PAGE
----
“We regret to say that Imperium coin was bugged/broken on diff. during the upgrade. :( We have run out of funds.”
The post goes on to say that the project is in need of a “serious developer.” Which begs an obvious question: how did this coin ever get off the ground without a “serious developer” in the first place?
Also read: The Sidechains Bitcoin 2.0 Revolution
On Friday, November 21st, the coin opened on Bluetrade at a price of 799 Satoshis and quickly tanked to just 10. Three days ago, it was comfortably trading at 11 Satoshis.
Today’s high was 3 Satoshis.
There has not been a great deal of response to the bad news with just two retweets and zero forum replies.
Are we looking at another sad altcoin story? After all, this coin started strong, with positive ambitions. “We want to expand the world of virtual coins and bring it to the attention of the whole world, in the name of human freedom to create his own destiny by breaking all chains. We do not like the ‘Scam Crypto Coins’ and we hate the FUD [fear, uncertainty, and doubt],” reads the About page.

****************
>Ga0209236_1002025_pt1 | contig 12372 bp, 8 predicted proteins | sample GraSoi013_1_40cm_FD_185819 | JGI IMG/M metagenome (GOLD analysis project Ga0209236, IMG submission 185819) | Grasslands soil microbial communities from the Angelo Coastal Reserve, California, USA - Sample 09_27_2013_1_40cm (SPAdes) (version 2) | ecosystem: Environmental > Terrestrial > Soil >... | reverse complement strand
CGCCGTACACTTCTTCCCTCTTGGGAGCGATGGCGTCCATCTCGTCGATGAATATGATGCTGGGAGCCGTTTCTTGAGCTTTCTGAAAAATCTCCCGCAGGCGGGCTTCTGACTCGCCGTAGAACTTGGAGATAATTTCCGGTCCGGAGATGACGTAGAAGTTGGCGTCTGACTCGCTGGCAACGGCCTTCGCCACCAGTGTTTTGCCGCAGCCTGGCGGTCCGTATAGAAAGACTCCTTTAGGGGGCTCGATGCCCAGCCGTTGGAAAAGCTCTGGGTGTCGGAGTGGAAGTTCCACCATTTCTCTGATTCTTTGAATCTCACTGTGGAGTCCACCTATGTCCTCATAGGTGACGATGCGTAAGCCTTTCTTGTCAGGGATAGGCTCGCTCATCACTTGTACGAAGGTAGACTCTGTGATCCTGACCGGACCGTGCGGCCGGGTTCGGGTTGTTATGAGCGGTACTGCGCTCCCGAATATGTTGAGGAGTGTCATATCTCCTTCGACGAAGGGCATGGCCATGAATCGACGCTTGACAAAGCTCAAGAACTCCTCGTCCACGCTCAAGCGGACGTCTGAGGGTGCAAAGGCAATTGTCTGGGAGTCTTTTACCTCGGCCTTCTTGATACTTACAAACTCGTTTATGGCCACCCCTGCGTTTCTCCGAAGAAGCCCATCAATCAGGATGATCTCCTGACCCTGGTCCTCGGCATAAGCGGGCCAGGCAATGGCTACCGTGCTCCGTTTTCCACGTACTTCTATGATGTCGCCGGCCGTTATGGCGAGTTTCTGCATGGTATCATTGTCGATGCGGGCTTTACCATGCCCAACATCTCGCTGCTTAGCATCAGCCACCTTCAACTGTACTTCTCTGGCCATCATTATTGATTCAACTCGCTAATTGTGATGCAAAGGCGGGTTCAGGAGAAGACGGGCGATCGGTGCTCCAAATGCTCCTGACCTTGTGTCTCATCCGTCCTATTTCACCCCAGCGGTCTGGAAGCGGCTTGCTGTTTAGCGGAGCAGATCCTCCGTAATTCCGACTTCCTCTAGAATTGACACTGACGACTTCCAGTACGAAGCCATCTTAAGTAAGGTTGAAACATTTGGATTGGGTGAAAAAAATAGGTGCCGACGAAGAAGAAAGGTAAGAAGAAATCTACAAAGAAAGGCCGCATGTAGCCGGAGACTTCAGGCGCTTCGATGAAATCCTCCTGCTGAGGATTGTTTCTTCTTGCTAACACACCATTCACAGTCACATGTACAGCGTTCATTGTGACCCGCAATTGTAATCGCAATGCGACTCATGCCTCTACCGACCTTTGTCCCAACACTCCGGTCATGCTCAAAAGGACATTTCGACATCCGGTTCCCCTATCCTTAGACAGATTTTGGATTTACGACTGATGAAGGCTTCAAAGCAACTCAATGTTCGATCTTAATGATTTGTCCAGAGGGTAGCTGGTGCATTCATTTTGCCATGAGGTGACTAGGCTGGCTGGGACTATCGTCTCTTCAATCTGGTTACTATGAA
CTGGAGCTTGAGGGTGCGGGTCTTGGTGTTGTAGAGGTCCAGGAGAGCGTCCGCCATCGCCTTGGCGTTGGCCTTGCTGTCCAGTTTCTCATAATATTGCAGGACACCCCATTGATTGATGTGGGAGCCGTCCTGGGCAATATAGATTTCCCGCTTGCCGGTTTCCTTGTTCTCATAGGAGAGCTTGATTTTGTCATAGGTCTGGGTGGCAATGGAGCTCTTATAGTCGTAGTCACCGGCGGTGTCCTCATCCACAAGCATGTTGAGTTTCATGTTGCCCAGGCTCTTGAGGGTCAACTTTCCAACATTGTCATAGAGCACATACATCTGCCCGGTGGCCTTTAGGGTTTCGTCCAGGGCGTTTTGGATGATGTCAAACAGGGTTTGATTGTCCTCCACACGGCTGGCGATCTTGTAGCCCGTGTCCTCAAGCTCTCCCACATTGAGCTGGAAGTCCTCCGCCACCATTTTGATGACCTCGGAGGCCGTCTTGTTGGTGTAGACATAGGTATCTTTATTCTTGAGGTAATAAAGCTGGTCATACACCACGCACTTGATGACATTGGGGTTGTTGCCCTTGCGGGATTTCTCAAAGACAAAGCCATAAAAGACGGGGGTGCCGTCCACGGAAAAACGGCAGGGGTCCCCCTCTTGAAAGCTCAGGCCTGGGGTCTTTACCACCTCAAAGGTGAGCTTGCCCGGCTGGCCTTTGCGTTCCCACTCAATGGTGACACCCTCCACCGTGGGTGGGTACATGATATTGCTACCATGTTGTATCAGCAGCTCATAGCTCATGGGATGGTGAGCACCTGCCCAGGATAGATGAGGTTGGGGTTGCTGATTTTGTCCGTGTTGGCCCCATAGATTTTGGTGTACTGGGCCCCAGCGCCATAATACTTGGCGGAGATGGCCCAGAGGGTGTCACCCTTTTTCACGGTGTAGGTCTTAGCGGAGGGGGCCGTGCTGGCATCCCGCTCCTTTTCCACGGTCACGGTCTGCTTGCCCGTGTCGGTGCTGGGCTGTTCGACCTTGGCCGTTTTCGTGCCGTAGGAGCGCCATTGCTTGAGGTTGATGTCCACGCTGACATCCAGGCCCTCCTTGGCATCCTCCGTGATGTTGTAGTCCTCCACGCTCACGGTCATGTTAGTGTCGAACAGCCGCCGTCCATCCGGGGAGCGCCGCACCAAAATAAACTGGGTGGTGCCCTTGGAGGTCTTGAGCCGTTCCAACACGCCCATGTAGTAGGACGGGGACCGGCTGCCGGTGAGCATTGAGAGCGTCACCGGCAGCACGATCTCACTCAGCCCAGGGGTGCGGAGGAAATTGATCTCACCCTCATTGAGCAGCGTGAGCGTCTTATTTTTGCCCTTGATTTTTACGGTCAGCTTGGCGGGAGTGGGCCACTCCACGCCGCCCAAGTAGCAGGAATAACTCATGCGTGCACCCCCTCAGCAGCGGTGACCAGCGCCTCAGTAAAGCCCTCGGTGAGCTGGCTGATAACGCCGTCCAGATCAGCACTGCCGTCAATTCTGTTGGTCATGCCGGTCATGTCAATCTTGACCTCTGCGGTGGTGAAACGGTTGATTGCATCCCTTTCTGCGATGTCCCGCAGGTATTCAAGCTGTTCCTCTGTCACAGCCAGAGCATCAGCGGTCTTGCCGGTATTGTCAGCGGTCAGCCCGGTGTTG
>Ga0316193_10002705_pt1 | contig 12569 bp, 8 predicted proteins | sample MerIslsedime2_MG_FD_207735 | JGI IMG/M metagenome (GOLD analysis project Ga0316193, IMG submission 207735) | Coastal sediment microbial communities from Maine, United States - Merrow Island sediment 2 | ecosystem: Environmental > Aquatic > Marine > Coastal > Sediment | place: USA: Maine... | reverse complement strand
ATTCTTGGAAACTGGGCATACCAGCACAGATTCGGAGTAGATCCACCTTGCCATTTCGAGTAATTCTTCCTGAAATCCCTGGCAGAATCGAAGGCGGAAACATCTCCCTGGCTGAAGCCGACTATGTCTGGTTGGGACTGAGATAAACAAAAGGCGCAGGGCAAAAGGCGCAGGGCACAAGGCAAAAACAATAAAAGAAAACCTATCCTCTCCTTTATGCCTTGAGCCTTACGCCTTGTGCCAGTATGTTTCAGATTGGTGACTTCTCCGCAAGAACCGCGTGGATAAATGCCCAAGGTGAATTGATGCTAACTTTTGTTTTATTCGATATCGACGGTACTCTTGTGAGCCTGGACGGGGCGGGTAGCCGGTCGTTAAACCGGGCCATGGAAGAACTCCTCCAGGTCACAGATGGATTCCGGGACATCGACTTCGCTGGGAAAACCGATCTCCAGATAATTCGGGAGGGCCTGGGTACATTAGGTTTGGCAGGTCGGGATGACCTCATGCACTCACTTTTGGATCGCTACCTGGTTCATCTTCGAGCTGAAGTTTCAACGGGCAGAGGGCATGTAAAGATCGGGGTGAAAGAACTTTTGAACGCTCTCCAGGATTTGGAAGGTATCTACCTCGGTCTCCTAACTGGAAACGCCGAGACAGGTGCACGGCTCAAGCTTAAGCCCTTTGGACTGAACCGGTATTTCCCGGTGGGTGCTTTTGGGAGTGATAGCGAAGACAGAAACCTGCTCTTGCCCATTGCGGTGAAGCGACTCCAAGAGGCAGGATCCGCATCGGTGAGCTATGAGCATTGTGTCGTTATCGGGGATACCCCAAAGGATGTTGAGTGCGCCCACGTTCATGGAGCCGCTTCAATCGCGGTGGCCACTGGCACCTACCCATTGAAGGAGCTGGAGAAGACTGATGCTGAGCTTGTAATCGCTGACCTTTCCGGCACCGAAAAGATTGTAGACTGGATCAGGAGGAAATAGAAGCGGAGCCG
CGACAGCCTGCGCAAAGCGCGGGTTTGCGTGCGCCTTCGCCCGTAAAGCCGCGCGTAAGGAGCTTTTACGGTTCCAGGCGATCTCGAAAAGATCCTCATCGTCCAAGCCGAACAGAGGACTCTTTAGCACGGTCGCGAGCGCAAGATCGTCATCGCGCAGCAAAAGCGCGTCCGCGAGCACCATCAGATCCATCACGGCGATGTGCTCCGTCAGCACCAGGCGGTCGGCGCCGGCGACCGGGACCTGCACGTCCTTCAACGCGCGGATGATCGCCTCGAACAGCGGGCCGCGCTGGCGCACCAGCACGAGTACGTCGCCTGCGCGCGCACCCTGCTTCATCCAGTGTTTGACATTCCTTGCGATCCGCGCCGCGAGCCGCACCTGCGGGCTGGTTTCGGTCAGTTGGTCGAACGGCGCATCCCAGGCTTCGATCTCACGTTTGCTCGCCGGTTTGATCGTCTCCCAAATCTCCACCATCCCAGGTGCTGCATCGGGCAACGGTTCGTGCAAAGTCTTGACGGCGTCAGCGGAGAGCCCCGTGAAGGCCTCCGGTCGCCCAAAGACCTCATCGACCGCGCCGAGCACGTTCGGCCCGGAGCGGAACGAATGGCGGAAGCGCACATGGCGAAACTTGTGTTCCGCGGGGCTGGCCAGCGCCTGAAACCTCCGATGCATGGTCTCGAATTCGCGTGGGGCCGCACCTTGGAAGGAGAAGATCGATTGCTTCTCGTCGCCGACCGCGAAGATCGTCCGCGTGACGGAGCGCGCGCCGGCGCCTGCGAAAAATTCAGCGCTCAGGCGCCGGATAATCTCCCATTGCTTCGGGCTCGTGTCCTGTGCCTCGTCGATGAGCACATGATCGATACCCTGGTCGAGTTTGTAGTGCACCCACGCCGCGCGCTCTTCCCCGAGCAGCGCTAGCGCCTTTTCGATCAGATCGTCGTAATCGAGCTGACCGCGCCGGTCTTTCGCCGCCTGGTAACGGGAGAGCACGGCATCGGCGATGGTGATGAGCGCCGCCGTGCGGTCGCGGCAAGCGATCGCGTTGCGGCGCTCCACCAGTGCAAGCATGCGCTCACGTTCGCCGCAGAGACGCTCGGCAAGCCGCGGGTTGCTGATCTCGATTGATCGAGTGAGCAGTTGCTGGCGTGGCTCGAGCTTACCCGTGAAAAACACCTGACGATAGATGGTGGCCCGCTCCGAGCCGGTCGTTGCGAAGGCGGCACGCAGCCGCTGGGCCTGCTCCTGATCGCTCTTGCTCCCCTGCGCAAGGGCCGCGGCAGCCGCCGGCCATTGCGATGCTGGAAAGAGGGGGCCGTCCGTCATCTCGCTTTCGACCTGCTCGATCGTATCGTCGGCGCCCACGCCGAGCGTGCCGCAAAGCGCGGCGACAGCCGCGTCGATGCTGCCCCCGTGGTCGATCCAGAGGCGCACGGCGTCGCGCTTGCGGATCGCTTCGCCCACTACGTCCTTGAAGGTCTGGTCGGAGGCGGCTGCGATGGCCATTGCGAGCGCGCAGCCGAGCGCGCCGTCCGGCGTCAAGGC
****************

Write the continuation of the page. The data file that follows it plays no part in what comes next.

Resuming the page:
After twelve hours, this reporter has received no response from anyone involved with the coin’s development, which is a troublesome sign at best. It is a sign of abandonment at worst. Initially, I had written them with the intention of potentially helping them out of this jam. Many programmatic problems are a simple matter of misplaced characters in obscure files.
What I wonder is how many people stand to lose how much money and how long it’ll be before serious investors notice this humongous problem. After all, with a coin that does not believe in pre-mining (so they have no reserve IMPC with which to hire a repair developer), and a minimum of two buy orders on Bleutrade, the end could very well be in sight for this coin.
Lightning comes, lightning goes, and so it is the same with many altcoins. Perhaps the real lesson here is that cryptocurrency development is not something to be left in the hands of marketers and racketeers — it is something to be done by serious folks who know what they are doing. Or at least have access to those who do.
What do you think? Is this a death notice for IMPC or will they quickly figure out what’s going on, apologize to miners, and resume business as usual?
Images courtesy of Pixabay and P. H. Madore
Last modified (UTC): November 26, 2014 06:54